Re your wanting to lay out and play with the quilts some more? We artists tend to do this with our own creations but the best thing is to move them on and out or sell them–oh, the lack of storage– having learned from them to once again fill the spaces in our psyches to create more while the learning is hot.
Carole- I think you are right. For the most part, what I want to do is make things. But sometimes there are pieces I really don’t want to let go of, and those are the ones that hang in our house. It’s a good thing we have wall space!
The devil is in the details….Great article Maria. Wish your exhibit was back in Bellevue so we could stop in and enjoy. Good luck cousin!
Thank you Pam! I do hope that someday my quilts and I will make it back to your neighborhood.
Wow! Scary, but you DID IT!
I love the way they look laid out all over the studio. But I’m sure they’ll look even better on those 1,110 linear inches of wall. Btw, I’m impressed that you have enough work for TWO solo shows! Way to go!
Thank you Sharon. I loved how they looked too. I wanted to play with them and get them just right, but there wasn’t time for that.
Rule of thumb in architecture: multiply all time estimates by THREE and you are probably getting close to reality. I LOVE the photos of the quilts spread all over.
That’s a good tip Petra. I think if I did that, I would be paralyzed by the reality of the hours. I have estimated the time on the final stages before, and I always conveniently forget them. Its like child birth. We forget the pain, so that we are capable of doing it again!
I love this blog entry. I’ve never kept track of how long anything takes, but perhaps I should. Your work looks fabulous and I like the way it all looks together. Good luck with the show.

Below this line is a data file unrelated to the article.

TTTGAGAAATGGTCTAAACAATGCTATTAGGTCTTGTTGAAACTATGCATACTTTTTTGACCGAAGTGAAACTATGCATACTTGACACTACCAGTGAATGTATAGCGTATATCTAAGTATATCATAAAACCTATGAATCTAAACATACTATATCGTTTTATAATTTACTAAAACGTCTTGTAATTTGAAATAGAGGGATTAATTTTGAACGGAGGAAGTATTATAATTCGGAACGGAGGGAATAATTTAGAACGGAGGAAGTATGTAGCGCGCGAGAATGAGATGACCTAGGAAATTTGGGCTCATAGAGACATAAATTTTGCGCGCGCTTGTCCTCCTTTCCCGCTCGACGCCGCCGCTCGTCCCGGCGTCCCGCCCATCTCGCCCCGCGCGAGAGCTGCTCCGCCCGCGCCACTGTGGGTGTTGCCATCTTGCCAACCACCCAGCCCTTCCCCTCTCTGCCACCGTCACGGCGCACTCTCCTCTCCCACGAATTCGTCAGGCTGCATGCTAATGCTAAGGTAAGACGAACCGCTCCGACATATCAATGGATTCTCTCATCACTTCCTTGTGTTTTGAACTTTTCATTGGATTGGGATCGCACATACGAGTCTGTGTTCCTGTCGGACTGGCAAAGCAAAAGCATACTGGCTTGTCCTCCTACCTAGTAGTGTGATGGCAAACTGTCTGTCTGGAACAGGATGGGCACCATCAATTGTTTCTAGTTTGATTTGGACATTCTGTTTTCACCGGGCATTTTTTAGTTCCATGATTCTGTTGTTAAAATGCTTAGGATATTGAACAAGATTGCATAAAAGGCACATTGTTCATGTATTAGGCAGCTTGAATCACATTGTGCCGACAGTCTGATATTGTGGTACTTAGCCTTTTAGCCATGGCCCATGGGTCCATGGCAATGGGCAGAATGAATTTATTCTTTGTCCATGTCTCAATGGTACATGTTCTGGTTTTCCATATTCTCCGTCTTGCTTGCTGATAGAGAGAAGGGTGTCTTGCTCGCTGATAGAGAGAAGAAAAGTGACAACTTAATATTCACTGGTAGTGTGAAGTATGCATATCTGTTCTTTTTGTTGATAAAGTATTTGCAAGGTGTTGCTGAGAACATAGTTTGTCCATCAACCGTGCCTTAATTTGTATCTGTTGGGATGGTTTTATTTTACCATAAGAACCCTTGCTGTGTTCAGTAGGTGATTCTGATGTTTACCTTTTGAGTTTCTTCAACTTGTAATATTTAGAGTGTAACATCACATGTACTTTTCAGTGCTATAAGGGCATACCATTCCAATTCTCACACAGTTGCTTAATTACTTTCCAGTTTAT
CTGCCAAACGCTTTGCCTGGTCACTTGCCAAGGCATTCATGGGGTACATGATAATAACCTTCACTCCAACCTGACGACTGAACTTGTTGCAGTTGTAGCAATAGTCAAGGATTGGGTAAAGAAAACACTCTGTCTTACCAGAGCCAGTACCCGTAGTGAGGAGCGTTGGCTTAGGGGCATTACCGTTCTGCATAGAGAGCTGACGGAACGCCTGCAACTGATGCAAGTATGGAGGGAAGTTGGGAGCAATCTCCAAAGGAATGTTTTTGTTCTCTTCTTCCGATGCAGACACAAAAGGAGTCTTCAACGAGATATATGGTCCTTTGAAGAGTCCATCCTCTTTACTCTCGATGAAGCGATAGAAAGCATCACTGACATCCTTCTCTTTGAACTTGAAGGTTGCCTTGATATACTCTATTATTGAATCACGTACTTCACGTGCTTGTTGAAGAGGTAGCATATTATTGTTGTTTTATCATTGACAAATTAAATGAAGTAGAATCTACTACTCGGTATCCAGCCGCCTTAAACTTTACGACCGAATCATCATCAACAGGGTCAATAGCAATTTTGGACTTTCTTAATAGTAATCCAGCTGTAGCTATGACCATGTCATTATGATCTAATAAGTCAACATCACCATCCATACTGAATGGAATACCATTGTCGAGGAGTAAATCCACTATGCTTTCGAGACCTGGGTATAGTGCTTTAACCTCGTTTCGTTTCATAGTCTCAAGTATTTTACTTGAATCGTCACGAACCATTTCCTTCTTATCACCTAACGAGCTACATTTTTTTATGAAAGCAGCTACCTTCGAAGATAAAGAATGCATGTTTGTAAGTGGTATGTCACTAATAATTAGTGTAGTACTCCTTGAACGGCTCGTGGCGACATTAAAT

Thank you Norma!
Well Done. Sounds like my week. I am in the midst of hanging an exhibit of my collection of antique quilt and hooked rugs at the Country Market where I work. So in between my two ‘real jobs; I have been sewing on sleeves and cutting dowelling, screwing in screw eyes and then hanging the show bit by bit over the next few days. Phew it is a lot of work and you have done an excellent job of documenting it!
It is a lot of work! It’s funny how the quilts are done, so you think you are done, but you’ve still got loads of work to do. Good luck with your show! It sounds lovely.
Whoa! I was with you every step of the way, as my process is similar — just on a lot fewer quilts. 😉 Your colourful pieces will make for two great shows. Best wishes for success!
Thank you! I’m glad you enjoyed the post.
She uses that damn stopwatch on me all the time
That is so not true.
I always underestimate the time it takes to do the finishing work. On of my goals for 2014 is to get each piece faced, labelled and ready to hang before I move on to the next project. And to write the artist’s statement and take good photographs. We’ll see…
Congratulations on the shows. I know they’ll be fantastic!
Heather, every time I am in this pickle I swear I will do just that–really finish each piece before I move on. And then I don’t do it! If you figure out the secret to making that happen please let me know.
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WOW! Love your quilts! The pictures where you are showing all of them is super cool! Wish I could see those in person!
Thank you Linda for stopping by. I’m glad to hear you enjoyed seeing my work. I really want to some day have a show where I display that quilts like that. I don’t know how I would do the floor? Cover it with plexi-glass maybe?
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Hmm. If you are sending each quilt to a different show you also have to take into consideration the time it takes to parse and follow each detail of the shipping instructions. Do they want you to have the label in a specific place? Do you then have to cover it up for a judging process? Do they want a card with other information in an envelope taped to a certain place? And don’t forget the time it takes to create the shipping label, and the return shipping labels. And the time it takes to hunt down, order, or create boxes for each specific quilt.
Lyric- You are so right. It can get very complicated if you are sending lots of quilts in lots of directions. As I have gotten a better resume, I have become much more selective about the what, when, where and why of sending quilts out, but in the beginning I did it. It is part of our profession. I wish one my kids would consider being my office manager!